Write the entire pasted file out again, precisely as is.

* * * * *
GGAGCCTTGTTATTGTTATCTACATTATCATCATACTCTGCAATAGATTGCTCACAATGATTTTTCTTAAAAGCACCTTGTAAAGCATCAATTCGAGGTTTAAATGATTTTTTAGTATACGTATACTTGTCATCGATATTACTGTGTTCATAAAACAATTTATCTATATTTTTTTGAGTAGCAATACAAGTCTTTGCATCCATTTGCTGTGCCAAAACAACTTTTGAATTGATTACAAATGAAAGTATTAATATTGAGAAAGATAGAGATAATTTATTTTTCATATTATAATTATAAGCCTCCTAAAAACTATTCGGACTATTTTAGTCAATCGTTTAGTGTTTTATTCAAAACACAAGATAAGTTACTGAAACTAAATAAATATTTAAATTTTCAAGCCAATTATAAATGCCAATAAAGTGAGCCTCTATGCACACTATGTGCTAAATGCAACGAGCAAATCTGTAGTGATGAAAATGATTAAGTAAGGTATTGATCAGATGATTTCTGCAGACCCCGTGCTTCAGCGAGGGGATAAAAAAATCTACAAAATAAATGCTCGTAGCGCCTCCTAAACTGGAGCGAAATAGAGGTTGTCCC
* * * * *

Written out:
GGAGCCTTGTTATTGTTATCTACATTATCATCATACTCTGCAATAGATTGCTCACAATGATTTTTCTTAAAAGCACCTTGTAAAGCATCAATTCGAGGTTTAAATGATTTTTTAGTATACGTATACTTGTCATCGATATTACTGTGTTCATAAAACAATTTATCTATATTTTTTTGAGTAGCAATACAAGTCTTTGCATCCATTTGCTGTGCCAAAACAACTTTTGAATTGATTACAAATGAAAGTATTAATATTGAGAAAGATAGAGATAATTTATTTTTCATATTATAATTATAAGCCTCCTAAAAACTATTCGGACTATTTTAGTCAATCGTTTAGTGTTTTATTCAAAACACAAGATAAGTTACTGAAACTAAATAAATATTTAAATTTTCAAGCCAATTATAAATGCCAATAAAGTGAGCCTCTATGCACACTATGTGCTAAATGCAACGAGCAAATCTGTAGTGATGAAAATGATTAAGTAAGGTATTGATCAGATGATTTCTGCAGACCCCGTGCTTCAGCGAGGGGATAAAAAAATCTACAAAATAAATGCTCGTAGCGCCTCCTAAACTGGAGCGAAATAGAGGTTGTCCC